Sunday Nature Walk: The Osprey

Also known as the “fish hawk,” the American osprey (Pandion haliaetus) is a common bird to see throughout most of the New England region. These birds are most prevalent on the coastline but large lakes and bodies of water such as the Saugatuck, Aspetuck, and Hemlock reservoirs can support these large raptors.

The osprey is among the best in the animal world when it comes to fishing. This osprey was photographed along the coastline in Guilford, Conn. — Tomas Koeck Photo

It is well known that ospreys hunt fish, but in this case, size matters. Like other birds of prey, ospreys try to hunt large prey to get the most out of the energy spent catching their meal. Large lakes, sizable ponds, as well as the ocean are best suited habitats for large fish, which will in turn attract osprey.

The osprey was not always as common as it is now. Patrick Comins, executive director of the Connecticut Audubon Society, recalls when the osprey was on the verge of extinction. “Forty years ago, Connecticut, as well as much of New England, noticed a sharp decline in osprey and other raptors,” Comins said.

With the combined efforts of the Connecticut Audubon Society, National Audubon Society, and the many citizen scientists of the region, the cause for the steep decline of raptor populations was traced to the use of Dichlorodiphenyltrichloroethane, commonly known as DDT.

“The problem was the eggshells,” Comins explained. “The shells became too thin and would crack under the pressure of the adult.”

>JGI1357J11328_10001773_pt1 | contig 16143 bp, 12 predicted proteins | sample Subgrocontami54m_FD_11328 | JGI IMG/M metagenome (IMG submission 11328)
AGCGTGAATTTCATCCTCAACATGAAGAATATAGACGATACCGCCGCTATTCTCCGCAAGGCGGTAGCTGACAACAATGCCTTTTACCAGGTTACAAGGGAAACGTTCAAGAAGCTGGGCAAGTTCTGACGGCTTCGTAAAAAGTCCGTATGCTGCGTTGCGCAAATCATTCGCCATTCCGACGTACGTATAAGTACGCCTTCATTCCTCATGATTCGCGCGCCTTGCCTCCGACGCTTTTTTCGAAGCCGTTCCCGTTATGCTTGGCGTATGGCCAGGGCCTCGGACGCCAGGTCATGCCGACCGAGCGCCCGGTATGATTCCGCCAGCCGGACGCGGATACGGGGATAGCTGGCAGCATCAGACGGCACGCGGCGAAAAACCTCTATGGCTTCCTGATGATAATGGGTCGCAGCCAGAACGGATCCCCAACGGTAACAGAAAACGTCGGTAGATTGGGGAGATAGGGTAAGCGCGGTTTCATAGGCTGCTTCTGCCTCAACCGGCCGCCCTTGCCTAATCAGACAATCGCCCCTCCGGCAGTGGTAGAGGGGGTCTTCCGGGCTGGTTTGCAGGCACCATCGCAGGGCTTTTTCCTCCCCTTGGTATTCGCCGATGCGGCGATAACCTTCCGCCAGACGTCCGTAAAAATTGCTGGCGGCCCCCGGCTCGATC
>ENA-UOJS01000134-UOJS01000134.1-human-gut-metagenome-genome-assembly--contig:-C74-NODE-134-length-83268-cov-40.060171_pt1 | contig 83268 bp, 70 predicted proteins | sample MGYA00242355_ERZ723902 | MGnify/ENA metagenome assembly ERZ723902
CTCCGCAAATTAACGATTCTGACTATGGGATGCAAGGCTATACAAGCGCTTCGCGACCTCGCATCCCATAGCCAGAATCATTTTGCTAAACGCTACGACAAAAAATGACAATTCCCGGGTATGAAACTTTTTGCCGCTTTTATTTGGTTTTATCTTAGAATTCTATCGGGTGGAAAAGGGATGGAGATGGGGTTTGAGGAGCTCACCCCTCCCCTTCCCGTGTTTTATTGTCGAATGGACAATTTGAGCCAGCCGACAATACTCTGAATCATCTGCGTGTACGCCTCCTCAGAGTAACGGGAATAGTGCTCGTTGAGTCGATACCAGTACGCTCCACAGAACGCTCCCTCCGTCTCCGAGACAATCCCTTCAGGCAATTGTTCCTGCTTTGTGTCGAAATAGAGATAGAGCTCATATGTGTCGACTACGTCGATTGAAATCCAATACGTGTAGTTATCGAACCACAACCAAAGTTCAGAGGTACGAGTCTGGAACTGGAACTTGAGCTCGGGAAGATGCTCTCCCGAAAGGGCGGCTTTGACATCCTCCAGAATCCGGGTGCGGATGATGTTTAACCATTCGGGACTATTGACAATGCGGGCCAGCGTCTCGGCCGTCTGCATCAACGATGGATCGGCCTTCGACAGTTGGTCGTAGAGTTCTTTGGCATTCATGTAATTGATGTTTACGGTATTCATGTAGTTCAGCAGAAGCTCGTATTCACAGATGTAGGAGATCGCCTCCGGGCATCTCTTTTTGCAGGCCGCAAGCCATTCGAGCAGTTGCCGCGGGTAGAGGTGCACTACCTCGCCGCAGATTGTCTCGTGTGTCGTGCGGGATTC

The Connecticut Audubon then organized movements to ban this chemical and to help save the osprey. As of 2020, the osprey population in Connecticut has been fully recovered, much to the credit of the Connecticut Audubon Society and the launch of the Osprey Nation initiative.

An osprey flies to its nest to deliver a fish to its family. — Tomas Koeck Photo

Like most birds, the osprey spends the summer months focusing on the growth and well-being of its young. Male and female ospreys both care for the chicks, but they contribute in different ways. The male spends most of the day hunting, working hard to feed not only himself but his mate and from one to four chicks as well.

The female, who is larger, will stay on the nest. Her task is to protect the young from predators such as eagles, great horned owls, and even other ospreys.

Keep an eye out on your next walk along Easton’s bodies of water. If you’re lucky, you might see an osprey carrying its catch of the day.

The Aspetuck Reservoir provides habitat for ospreys and other raptor populations. — Tomas Koeck Photo

To find ospreys, explore some of Easton’s lake trails through the Aspetuck Land Trust preserves or explore trails throughout Connecticut at CT Woodlands.

For more nature photos, fun facts, and environmental entries, you might like to follow my nature photography instagram, @wild_new_england_ ( https://www.instagram.com/wild_new_england_/ ).

Tomas Koeck
Tomas Koeck

Koeck is a photographer and videographer. He is completing his bachelor’s degree in Communication Studies from the School of Communication, Media & the Arts at Sacred Heart University. He has worked on several stories with the non-profit Vision Project and is on the Easton Courier’s news team.  He has published in the Connecticut Audubon Society, TAMRON Optics, ESPN, and the Spectrum. He has also been featured on the prestigious Instagram wildlife photography platforms Elite Owls and Elite Raptors.

He has conducted scientific research for Penn State University on invasive plant regeneration as well as field work with Dr. Kim Steiner of Penn State’s dendrology forest biology division. Koeck is also a recipient of the University of Connecticut’s Environmental Studies Award and has published species profiles for the Connecticut Audubon Society.

image_pdfimage_print